Syrian war: Turkey to play more active role
Turkey says it will take a more active role in efforts to end the war in Syria and accepts President Bashar al-Assad as an interim but not long-term player.
But announcing the Turkish policy shift, Prime Minister Binali Yildirim insisted that Mr Assad "can't have a role in Syria's future".
"He is one of the actors today, whether we like it or not," Mr Yildirim said.
Fighting has continued in the city of Hassakeh, where Syrian government jets have bombed Kurdish areas for two days.
Hassakeh, 80km (50 miles) south of the Turkish border, is mainly controlled by the Kurdish YPG militia, but Mr Assad's government forces are trying to push them out.
Turkey is staunchly opposed to Mr Assad, but is also fighting the Kurdistan Workers' Party (PKK) - an ally of the YPG.
Turkey does not want the Kurds to consolidate any territorial gains that could help the PKK.
"In the six months ahead of us, we shall be playing a more active role," Mr Yildirim said. "It means not allowing Syria to be divided along ethnic lines."
A future political settlement for Syria must not include Mr Assad, the PKK or "Daesh" - the so-called Islamic State (IS) group - he said.
Turkey is backing rebel groups fighting to oust Mr Assad, though it has not committed regular troops to the war in Syria. Turkey is hosting about 2.7m Syrian refugees.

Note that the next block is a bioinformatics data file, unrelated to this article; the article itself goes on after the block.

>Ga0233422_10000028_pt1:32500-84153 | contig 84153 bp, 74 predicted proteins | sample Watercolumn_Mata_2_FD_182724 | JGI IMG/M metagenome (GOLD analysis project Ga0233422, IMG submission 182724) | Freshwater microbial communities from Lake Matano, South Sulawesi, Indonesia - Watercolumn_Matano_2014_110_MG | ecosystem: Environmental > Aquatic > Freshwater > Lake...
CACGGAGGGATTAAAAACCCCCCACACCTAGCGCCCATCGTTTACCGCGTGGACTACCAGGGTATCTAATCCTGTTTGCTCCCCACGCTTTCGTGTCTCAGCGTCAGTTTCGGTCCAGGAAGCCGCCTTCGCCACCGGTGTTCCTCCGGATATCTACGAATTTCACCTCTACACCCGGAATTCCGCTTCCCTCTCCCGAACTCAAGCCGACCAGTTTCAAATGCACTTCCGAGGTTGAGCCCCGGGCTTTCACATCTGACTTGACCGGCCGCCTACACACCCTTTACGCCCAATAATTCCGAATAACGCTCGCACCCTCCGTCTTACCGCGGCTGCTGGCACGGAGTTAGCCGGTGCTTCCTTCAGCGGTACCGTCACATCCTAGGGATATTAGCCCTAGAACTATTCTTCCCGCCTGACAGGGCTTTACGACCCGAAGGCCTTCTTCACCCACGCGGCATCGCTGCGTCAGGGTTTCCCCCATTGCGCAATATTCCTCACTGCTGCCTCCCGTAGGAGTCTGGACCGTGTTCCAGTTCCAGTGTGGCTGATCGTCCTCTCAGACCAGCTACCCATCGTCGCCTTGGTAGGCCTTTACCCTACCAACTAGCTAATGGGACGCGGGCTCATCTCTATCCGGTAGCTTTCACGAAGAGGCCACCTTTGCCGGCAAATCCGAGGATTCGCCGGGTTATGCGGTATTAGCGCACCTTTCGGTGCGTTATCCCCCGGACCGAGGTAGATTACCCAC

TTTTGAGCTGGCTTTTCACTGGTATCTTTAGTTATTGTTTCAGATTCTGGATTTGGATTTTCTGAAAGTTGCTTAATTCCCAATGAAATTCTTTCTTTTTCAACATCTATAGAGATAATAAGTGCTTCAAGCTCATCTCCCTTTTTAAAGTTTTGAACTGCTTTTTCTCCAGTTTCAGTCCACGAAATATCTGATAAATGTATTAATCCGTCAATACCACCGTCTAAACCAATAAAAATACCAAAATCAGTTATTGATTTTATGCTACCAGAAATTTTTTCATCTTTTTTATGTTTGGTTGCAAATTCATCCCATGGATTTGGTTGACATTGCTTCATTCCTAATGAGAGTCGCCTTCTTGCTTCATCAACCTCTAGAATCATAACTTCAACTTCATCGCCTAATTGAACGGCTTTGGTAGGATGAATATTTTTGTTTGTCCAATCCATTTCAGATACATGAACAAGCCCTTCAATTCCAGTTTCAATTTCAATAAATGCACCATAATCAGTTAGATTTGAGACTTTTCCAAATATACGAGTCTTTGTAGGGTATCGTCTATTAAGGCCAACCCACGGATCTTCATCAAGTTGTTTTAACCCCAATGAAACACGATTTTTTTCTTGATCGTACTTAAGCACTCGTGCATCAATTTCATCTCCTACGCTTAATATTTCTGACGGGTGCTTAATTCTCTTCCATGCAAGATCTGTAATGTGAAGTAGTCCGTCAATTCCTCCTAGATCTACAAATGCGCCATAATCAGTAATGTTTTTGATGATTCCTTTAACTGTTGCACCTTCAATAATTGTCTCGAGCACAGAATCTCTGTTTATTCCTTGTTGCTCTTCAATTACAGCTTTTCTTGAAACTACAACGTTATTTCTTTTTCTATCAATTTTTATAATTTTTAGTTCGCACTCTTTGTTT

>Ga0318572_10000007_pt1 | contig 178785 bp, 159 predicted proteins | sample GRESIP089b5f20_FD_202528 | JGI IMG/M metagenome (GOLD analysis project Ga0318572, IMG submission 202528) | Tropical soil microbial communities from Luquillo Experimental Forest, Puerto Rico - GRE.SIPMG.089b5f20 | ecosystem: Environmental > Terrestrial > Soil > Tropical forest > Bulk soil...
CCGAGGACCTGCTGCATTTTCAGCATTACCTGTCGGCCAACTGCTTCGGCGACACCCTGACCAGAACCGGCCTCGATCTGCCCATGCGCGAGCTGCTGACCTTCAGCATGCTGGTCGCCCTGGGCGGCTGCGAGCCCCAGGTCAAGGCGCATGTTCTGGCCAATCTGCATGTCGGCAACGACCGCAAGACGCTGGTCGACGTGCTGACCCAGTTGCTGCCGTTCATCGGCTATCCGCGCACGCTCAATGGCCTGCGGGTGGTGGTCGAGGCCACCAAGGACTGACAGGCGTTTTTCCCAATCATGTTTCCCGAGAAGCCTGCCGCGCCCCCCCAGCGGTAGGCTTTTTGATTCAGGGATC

Earlier this month Turkey patched up a bitter quarrel with Russia, whose air force is providing vital support for Mr Assad with daily air strikes against the rebels.
The UN Children's Fund (Unicef) on Saturday called for urgent action to help more than 100,000 children "trapped in the horror" of Aleppo, ravaged by intense fighting and heavy air raids by Syrian government and Russian planes.
The children's plight was symbolised this week by the pictures of Omran Daqneesh, an injured five-year-old boy rescued from the rubble in Aleppo. The images of him with a head wound, looking utterly bewildered and shocked, stirred international outrage.
The London-based Syria Solidarity Campaign reported on Saturday that Omran's 10-year-old brother Ali had died of his injuries, after the family home was hit by a bomb. Activists in Aleppo also reported Ali's death, al-Arabiya news said.
The YPG has emerged as a major fighting force in northern Syria in the past two years, becoming a key ally of the US-led coalition against IS.
Kurds made up between 7% and 10% of Syria's population of 24.5 million before the uprising against President Assad began five years ago.